Now this is our idea of a hot Fly team. Really.
You see, I’d like to chalk up that bumbling bungle of a game simply to our visiting the giant spirit suck that is Philly and its moronic fans. Like to, but cannot. Yeah, there were a couple fluky puck bounces and what-not, but those things give as much as they take. No, what we saw was a failure to launch by the Capitals after a dis-spiriting start. It was not, in any possible permutation of the concept, ‘good.’
The Puck Drop: But it’s Spring, and Easter (for some) or Maru (for others) or Passover or Nowruz or we’re just going to stop this now. Traditionally, it’s a time for rebirth and renewal and rejuvenation and reloading and all that. For the Capitals’ flock, it’s once more the race to the playoffs.
For several years now, the Capitals have demonstrated fine mettle in April, much like the pale gossamer jonquils besotting the landscape, if those jonquils were angry, snarling, forechecking, glass-smashing monsters made of steel and laser beams.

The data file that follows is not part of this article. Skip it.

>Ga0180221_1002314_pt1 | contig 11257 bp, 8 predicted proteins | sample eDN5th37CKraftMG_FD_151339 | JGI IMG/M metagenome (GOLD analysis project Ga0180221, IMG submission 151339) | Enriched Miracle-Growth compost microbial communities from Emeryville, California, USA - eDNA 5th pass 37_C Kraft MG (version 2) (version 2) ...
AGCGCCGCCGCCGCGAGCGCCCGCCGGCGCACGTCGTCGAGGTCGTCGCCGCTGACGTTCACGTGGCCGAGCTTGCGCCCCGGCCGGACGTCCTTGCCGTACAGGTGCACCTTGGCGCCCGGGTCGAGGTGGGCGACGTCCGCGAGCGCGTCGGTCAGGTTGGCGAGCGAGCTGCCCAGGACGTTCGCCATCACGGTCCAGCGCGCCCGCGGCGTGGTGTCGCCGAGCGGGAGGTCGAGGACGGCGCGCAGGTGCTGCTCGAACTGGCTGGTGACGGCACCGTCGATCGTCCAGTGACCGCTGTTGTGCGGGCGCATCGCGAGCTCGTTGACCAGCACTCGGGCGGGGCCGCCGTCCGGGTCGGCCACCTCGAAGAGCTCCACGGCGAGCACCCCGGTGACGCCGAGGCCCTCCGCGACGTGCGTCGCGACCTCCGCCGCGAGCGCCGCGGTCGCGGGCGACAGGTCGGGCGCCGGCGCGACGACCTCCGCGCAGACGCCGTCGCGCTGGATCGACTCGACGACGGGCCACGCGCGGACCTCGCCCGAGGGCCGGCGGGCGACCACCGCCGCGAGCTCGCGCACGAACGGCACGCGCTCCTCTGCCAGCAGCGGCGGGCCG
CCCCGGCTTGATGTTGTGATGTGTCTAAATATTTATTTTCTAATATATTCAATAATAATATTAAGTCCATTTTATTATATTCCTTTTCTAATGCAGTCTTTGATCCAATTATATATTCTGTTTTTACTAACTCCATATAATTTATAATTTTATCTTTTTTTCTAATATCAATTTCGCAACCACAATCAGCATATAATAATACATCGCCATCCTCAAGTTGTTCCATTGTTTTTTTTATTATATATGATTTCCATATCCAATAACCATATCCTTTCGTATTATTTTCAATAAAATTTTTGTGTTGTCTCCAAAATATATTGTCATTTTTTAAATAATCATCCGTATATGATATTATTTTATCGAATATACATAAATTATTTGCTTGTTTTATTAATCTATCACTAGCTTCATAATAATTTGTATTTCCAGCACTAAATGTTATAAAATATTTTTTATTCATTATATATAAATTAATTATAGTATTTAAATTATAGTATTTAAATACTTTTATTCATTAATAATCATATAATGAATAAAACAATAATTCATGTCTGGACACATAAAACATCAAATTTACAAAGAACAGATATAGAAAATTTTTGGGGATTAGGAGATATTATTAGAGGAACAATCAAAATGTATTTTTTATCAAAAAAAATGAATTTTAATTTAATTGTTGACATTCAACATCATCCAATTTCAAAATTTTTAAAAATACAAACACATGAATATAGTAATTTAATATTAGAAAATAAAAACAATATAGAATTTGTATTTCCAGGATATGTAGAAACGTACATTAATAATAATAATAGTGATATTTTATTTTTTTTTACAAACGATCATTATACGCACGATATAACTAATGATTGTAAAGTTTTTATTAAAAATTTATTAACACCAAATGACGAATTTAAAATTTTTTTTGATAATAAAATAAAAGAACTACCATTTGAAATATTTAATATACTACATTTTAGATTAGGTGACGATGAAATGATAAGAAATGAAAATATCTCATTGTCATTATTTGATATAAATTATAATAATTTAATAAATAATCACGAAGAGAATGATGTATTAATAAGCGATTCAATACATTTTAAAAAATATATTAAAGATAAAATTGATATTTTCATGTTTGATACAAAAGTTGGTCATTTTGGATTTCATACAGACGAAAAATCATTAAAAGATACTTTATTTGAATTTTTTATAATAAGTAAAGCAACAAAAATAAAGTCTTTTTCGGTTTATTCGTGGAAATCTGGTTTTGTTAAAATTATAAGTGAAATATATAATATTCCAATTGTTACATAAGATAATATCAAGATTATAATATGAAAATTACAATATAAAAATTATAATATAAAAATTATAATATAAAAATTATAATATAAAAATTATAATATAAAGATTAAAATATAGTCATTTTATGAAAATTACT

In short, there’s two ways this ends. One: we leave Filthydelphia redolent of Whiz, covered in soot and chagrin; or two, you can eat me Peter Laviolette. No wait, that’s a given. Oh yes; or two, we bounce outta Barftown and kick it into grinder gear for the coming match-ups against the Canes and ugly Islanders (revenge want now) and be the team that showed up to rub Winnipeg’s nose in its own dark, dark shame. I know which one I’m hoping for.
On March 21, 2013, In Game Recap, By Peter Hassett
Photo credit: Marianne Helm
The Southeast Division Farewell Tour kicked off with a battle between the Washington Capitals and Winnipeg Jets. The Capitals managed to continue their strong five-on-five play from Tuesday and convert it into two early goals. Big Buff and the Jets tried to mount a comeback, but the Caps stuck two more daggers in ‘em instead. And oh yeah: Braden Holtby had his fourth perfect game this year.
Nineteen seconds, one goal. (Photo credit: Greg Fiume)
The Washington Capitals and Buffalo Sabres are neck-and-neck in a battle for playoff position. The Caps are just one point behind the Sabres as the lockout shortened regular season begins to come to a close. One problem, though: the spot they’re fighting for is 13th place in the Eastern Conference.